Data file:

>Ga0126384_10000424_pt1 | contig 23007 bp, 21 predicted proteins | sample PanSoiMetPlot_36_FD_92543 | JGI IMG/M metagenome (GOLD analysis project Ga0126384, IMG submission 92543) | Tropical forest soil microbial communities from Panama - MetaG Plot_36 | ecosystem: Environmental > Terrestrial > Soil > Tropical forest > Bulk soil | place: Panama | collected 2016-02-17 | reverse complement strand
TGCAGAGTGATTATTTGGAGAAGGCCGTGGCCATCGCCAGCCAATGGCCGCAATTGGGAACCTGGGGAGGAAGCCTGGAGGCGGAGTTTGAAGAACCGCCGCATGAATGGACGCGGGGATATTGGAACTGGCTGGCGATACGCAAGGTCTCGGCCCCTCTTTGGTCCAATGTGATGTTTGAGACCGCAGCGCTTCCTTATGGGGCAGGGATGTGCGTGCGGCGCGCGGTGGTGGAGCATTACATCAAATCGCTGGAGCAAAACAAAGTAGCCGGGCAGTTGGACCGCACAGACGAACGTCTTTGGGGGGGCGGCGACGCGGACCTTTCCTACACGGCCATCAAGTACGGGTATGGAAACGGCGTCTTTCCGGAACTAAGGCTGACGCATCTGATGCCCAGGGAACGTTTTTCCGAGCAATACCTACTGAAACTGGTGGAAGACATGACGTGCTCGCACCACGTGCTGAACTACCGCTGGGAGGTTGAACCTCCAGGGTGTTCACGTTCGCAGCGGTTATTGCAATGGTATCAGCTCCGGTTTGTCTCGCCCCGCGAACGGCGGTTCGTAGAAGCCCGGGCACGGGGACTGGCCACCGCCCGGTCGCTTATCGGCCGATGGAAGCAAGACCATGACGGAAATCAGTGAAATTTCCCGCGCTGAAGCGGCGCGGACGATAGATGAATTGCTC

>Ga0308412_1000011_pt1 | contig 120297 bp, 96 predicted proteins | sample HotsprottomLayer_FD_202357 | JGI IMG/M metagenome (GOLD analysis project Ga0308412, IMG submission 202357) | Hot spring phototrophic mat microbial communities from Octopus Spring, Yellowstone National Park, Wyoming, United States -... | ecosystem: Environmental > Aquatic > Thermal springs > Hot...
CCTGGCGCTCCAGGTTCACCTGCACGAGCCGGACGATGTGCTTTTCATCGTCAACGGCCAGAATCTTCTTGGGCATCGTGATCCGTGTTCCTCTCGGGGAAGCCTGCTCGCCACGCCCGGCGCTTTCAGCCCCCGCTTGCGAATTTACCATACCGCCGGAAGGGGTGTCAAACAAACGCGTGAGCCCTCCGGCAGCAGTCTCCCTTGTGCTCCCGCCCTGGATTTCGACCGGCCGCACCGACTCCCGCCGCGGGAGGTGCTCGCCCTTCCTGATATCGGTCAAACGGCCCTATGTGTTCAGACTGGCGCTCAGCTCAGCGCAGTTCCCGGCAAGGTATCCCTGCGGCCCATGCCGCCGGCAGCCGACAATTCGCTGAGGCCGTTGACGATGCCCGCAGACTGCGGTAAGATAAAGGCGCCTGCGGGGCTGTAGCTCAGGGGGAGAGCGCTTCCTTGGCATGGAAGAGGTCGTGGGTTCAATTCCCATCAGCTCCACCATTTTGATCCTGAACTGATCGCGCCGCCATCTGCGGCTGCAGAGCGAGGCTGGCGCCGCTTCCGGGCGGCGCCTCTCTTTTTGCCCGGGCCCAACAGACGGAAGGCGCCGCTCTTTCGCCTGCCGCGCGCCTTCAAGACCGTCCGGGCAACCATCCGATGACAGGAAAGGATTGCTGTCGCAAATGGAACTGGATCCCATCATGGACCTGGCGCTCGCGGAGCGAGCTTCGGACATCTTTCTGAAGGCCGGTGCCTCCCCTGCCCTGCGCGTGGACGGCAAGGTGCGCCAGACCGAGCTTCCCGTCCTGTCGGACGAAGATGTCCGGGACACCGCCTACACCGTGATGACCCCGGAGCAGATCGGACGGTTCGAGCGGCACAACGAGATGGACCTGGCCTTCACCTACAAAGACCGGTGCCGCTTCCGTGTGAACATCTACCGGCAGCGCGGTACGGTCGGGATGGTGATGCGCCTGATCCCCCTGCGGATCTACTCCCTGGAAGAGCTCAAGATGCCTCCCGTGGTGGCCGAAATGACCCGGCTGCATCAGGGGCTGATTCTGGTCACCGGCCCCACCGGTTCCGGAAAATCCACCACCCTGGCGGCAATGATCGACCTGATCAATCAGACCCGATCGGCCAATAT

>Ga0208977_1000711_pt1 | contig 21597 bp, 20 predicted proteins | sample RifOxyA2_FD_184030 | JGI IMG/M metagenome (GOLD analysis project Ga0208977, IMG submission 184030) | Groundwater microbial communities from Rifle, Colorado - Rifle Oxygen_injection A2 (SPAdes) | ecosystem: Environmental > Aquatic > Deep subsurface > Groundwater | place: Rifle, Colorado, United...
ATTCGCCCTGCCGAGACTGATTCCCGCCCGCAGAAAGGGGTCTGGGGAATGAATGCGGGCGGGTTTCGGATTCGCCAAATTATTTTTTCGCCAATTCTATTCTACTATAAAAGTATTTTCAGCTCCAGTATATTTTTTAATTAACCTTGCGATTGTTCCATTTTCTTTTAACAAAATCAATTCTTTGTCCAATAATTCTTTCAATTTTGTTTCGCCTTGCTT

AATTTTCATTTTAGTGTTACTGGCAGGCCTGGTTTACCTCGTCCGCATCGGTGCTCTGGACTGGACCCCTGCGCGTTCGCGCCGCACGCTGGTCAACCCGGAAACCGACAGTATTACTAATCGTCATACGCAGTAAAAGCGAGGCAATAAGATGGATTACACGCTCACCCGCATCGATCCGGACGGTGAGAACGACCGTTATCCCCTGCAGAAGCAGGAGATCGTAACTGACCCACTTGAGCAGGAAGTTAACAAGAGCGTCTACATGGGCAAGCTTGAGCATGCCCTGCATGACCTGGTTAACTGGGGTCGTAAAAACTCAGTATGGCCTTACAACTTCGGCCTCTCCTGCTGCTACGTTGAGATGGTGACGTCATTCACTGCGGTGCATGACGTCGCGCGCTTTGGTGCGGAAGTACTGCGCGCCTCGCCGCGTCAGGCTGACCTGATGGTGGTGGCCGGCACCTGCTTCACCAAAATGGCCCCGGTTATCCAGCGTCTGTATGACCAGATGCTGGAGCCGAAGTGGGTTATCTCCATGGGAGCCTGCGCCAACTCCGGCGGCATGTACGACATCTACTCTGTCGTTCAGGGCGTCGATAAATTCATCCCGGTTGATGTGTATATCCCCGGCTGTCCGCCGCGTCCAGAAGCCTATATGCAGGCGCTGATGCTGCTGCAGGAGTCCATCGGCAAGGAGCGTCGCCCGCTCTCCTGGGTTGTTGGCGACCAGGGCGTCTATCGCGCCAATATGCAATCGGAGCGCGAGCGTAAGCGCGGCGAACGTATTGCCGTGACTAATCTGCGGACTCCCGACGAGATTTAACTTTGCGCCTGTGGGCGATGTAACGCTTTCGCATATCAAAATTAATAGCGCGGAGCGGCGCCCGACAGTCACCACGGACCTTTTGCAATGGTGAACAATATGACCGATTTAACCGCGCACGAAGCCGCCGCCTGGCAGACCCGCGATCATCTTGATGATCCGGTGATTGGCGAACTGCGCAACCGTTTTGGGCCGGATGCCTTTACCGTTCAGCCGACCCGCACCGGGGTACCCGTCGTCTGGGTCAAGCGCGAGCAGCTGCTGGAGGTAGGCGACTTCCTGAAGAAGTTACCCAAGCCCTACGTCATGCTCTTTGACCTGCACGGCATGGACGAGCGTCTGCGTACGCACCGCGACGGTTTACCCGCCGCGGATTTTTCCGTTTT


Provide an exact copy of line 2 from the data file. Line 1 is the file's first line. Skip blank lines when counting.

TGCAGAGTGATTATTTGGAGAAGGCCGTGGCCATCGCCAGCCAATGGCCGCAATTGGGAACCTGGGGAGGAAGCCTGGAGGCGGAGTTTGAAGAACCGCCGCATGAATGGACGCGGGGATATTGGAACTGGCTGGCGATACGCAAGGTCTCGGCCCCTCTTTGGTCCAATGTGATGTTTGAGACCGCAGCGCTTCCTTATGGGGCAGGGATGTGCGTGCGGCGCGCGGTGGTGGAGCATTACATCAAATCGCTGGAGCAAAACAAAGTAGCCGGGCAGTTGGACCGCACAGACGAACGTCTTTGGGGGGGCGGCGACGCGGACCTTTCCTACACGGCCATCAAGTACGGGTATGGAAACGGCGTCTTTCCGGAACTAAGGCTGACGCATCTGATGCCCAGGGAACGTTTTTCCGAGCAATACCTACTGAAACTGGTGGAAGACATGACGTGCTCGCACCACGTGCTGAACTACCGCTGGGAGGTTGAACCTCCAGGGTGTTCACGTTCGCAGCGGTTATTGCAATGGTATCAGCTCCGGTTTGTCTCGCCCCGCGAACGGCGGTTCGTAGAAGCCCGGGCACGGGGACTGGCCACCGCCCGGTCGCTTATCGGCCGATGGAAGCAAGACCATGACGGAAATCAGTGAAATTTCCCGCGCTGAAGCGGCGCGGACGATAGATGAATTGCTC